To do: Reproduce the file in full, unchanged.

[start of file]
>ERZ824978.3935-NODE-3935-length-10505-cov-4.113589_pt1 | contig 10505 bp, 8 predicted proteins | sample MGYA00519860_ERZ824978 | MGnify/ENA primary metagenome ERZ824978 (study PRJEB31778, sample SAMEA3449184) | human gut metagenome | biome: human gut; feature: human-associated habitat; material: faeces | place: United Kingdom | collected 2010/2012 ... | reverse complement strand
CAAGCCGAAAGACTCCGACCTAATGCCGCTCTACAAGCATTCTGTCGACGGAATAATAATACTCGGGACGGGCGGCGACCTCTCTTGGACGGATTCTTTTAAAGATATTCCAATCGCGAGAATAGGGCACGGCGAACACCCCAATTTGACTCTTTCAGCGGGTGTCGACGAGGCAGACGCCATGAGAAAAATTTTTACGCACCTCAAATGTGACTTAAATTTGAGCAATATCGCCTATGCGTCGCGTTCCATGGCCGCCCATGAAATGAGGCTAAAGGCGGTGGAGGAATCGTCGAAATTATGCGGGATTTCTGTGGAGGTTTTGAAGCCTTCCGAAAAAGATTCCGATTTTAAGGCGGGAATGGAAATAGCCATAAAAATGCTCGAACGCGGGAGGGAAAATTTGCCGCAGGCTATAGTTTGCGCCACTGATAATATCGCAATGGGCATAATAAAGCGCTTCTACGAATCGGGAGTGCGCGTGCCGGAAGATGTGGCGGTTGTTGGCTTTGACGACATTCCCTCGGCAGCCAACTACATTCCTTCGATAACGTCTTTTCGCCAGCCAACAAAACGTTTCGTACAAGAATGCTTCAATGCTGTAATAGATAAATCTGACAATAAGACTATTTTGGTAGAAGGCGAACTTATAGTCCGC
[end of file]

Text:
>ERZ824978.3935-NODE-3935-length-10505-cov-4.113589_pt1 | contig 10505 bp, 8 predicted proteins | sample MGYA00519860_ERZ824978 | MGnify/ENA primary metagenome ERZ824978 (study PRJEB31778, sample SAMEA3449184) | human gut metagenome | biome: human gut; feature: human-associated habitat; material: faeces | place: United Kingdom | collected 2010/2012 ... | reverse complement strand
CAAGCCGAAAGACTCCGACCTAATGCCGCTCTACAAGCATTCTGTCGACGGAATAATAATACTCGGGACGGGCGGCGACCTCTCTTGGACGGATTCTTTTAAAGATATTCCAATCGCGAGAATAGGGCACGGCGAACACCCCAATTTGACTCTTTCAGCGGGTGTCGACGAGGCAGACGCCATGAGAAAAATTTTTACGCACCTCAAATGTGACTTAAATTTGAGCAATATCGCCTATGCGTCGCGTTCCATGGCCGCCCATGAAATGAGGCTAAAGGCGGTGGAGGAATCGTCGAAATTATGCGGGATTTCTGTGGAGGTTTTGAAGCCTTCCGAAAAAGATTCCGATTTTAAGGCGGGAATGGAAATAGCCATAAAAATGCTCGAACGCGGGAGGGAAAATTTGCCGCAGGCTATAGTTTGCGCCACTGATAATATCGCAATGGGCATAATAAAGCGCTTCTACGAATCGGGAGTGCGCGTGCCGGAAGATGTGGCGGTTGTTGGCTTTGACGACATTCCCTCGGCAGCCAACTACATTCCTTCGATAACGTCTTTTCGCCAGCCAACAAAACGTTTCGTACAAGAATGCTTCAATGCTGTAATAGATAAATCTGACAATAAGACTATTTTGGTAGAAGGCGAACTTATAGTCCGC